OBJECTIVE: To determine the frequency of subclinical vitamin D deficiency in an ambulatory care setting.
METHODS: This was an observational study which measured 25 vitamin D levels in medical clinic patients. Patients with chronic renal failure, known osteomalacia and rickets were excluded. A total of 119 patients were evaluated. They were divided in three diagnostic categories based on their serum 25 vitamin D levels. Those with levels below 8 ng/ml were categorized to have severe deficiency, levels between 8 - 20 ng/ml as moderate deficiency and levels of 21-35 mg/ml as mild deficiency.
RESULTS: Of 119 patients, 92% had vitamin D deficiency. Their mean age was 44.3 +/- 18.3 years, with female to male ratio of 5:1. Sixty two percent (62%) had severe, 24% moderate and 8% had mild deficiency. Nearly half of all these patients (including those with severe deficiency) were asymptomatic. Whereas a low serum calcium, elevated phosphate and elevated alkaline phosphatase were reflective of severe deficiency. It was only an elevated iPTH that correlated with mild to moderate deficiency.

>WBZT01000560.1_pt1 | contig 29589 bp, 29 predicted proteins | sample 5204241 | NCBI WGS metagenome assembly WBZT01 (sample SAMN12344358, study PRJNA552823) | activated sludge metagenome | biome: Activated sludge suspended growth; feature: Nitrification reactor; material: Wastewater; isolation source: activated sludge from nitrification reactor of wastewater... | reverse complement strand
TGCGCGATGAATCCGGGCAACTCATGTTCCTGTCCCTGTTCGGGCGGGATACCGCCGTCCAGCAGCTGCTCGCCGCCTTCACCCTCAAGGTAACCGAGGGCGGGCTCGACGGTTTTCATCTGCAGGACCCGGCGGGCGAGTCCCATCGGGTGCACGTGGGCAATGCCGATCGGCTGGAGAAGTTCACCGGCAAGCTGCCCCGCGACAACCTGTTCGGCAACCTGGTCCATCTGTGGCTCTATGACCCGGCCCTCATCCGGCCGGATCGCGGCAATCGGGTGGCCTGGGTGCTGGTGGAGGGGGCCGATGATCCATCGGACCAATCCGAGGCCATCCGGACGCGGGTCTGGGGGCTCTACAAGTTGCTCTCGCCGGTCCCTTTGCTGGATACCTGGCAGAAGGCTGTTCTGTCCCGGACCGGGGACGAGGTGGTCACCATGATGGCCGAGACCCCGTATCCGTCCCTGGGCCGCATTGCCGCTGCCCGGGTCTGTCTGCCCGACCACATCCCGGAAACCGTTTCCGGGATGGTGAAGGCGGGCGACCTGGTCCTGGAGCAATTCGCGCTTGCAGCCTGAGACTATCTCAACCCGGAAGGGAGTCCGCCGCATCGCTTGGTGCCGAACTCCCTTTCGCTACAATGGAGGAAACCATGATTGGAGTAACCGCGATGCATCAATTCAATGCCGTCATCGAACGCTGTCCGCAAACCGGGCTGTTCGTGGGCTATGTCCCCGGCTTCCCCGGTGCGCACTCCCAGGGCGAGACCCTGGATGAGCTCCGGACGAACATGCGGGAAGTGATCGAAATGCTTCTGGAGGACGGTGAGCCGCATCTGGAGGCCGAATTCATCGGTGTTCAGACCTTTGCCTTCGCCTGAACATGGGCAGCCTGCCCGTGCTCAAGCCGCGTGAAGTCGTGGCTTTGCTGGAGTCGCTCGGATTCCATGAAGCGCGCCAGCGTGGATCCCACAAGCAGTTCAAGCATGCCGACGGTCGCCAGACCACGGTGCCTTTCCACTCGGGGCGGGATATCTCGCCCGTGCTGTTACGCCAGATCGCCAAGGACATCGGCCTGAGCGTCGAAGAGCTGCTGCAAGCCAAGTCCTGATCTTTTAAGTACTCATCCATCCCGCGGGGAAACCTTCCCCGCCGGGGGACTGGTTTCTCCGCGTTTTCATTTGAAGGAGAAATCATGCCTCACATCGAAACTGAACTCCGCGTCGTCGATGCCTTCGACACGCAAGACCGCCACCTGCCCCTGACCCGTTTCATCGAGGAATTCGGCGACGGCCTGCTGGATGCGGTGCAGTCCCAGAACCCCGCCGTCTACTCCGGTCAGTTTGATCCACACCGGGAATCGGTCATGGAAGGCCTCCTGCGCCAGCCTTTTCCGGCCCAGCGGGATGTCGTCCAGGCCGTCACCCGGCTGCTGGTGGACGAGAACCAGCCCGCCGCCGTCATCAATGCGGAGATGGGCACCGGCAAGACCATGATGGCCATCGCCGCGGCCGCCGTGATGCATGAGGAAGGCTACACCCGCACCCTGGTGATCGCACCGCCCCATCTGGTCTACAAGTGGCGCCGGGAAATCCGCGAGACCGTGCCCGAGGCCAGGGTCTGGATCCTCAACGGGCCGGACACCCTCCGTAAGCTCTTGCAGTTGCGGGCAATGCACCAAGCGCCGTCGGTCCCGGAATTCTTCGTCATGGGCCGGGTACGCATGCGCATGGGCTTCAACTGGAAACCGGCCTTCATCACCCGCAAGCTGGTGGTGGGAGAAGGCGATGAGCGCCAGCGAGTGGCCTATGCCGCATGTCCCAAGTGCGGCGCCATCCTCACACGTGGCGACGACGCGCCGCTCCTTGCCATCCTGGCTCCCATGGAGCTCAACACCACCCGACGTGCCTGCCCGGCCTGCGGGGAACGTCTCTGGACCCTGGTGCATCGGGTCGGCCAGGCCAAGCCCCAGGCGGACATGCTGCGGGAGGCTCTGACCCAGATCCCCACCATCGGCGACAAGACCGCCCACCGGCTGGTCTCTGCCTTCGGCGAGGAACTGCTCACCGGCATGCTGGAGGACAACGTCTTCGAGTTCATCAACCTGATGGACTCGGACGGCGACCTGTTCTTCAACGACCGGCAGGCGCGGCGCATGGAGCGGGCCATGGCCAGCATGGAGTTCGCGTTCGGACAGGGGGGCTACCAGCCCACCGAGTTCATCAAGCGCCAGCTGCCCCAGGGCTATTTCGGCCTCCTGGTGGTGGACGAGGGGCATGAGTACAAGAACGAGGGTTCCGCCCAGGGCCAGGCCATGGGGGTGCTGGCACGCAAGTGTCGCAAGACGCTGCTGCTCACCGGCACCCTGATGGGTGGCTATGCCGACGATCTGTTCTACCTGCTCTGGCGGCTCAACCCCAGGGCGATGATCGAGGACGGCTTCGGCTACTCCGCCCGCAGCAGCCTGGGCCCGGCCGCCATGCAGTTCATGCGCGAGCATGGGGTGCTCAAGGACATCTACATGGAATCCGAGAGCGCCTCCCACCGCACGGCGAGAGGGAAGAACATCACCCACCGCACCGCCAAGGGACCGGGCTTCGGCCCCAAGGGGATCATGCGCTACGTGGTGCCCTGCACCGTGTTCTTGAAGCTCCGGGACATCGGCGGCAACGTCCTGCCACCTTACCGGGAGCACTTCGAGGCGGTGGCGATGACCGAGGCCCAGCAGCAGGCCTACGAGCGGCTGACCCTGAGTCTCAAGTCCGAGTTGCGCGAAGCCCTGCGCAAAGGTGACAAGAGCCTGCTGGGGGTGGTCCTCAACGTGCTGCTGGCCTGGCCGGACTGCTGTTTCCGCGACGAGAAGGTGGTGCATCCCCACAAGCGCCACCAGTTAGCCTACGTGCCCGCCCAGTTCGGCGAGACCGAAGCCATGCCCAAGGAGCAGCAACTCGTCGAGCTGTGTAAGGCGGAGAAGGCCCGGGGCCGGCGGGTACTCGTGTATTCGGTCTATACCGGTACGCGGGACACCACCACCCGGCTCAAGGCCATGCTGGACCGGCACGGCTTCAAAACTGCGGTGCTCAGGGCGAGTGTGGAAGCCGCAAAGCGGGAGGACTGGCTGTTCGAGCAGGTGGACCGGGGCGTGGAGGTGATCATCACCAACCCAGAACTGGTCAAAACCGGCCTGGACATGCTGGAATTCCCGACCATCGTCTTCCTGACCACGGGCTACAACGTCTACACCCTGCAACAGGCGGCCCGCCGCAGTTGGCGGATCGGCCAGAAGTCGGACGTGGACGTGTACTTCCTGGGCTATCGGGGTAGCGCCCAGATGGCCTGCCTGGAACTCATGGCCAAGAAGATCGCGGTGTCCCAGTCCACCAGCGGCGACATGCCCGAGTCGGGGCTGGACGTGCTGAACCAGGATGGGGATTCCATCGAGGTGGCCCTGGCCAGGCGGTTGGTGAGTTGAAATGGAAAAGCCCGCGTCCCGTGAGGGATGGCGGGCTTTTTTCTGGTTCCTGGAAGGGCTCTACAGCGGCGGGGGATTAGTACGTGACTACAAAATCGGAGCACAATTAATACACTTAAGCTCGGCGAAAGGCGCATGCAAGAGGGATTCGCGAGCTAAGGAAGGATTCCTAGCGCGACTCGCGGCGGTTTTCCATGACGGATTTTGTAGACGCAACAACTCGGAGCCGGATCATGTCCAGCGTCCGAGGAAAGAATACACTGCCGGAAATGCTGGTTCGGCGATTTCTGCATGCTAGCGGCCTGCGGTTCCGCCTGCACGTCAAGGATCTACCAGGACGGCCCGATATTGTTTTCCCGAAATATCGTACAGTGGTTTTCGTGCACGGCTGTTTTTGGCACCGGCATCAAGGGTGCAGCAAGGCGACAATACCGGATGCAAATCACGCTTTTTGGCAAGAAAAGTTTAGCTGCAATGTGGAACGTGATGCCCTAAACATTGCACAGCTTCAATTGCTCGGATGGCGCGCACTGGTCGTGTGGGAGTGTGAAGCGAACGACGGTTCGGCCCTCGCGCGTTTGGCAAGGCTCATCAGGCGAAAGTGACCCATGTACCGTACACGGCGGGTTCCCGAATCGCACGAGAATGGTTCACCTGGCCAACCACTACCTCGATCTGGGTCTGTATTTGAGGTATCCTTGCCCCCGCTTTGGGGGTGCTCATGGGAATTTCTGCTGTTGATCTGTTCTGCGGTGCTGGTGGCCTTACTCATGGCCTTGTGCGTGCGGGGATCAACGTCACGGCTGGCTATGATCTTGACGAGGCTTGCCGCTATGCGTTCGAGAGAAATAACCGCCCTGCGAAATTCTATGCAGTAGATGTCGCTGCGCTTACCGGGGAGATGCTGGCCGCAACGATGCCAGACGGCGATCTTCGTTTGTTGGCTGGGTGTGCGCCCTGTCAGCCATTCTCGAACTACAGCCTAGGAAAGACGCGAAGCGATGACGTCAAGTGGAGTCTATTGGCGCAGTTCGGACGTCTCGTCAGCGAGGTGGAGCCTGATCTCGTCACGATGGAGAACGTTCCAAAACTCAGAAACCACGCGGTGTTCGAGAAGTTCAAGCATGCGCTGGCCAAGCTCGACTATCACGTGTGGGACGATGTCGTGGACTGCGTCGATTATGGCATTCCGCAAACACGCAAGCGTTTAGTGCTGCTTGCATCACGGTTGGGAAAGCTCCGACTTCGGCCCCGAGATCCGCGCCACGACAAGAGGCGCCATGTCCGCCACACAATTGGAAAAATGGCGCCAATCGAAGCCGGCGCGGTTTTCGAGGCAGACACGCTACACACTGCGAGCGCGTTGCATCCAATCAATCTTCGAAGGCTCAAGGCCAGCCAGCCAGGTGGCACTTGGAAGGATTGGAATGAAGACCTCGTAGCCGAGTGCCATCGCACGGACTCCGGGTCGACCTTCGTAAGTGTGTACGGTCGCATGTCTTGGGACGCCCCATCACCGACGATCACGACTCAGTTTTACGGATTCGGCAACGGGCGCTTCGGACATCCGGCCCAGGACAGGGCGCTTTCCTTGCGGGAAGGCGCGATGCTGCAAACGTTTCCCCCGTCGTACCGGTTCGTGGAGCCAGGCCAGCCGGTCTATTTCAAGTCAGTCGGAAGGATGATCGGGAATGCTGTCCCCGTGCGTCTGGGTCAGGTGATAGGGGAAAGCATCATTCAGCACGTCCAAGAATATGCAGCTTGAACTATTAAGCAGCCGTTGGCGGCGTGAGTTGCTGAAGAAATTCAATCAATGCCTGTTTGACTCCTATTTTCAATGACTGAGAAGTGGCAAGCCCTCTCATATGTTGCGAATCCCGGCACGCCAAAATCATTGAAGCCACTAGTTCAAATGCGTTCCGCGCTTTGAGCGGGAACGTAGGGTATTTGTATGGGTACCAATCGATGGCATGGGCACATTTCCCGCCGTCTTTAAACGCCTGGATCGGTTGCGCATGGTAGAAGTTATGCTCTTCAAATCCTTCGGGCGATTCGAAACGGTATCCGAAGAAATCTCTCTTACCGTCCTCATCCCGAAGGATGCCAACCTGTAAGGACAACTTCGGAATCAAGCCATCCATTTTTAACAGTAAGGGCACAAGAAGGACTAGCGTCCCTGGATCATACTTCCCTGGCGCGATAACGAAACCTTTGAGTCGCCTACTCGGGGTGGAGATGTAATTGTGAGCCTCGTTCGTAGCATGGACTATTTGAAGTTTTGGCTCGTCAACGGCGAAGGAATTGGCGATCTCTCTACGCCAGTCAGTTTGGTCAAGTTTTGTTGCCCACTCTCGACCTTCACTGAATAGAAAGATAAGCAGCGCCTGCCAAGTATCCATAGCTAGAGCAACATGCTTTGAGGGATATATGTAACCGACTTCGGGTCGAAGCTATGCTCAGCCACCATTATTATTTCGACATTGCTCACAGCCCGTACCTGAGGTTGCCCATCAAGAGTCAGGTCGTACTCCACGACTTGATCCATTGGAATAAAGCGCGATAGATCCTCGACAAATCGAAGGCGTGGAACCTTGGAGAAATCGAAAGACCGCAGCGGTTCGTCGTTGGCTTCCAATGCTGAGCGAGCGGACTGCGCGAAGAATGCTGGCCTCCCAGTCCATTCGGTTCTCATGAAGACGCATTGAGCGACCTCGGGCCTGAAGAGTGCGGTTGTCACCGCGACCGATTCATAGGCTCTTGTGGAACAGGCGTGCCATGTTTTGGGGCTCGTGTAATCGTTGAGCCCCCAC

CONCLUSION: Subclinical vitamin D deficiency is extensive in the adult ambulatory care patients. Serum calcium, phosphate and alkaline phosphatase are poor markers of moderate to mild deficiency. A serum 25 vitamin D level and an iPTH are better biofunctional markers of this deficiency.
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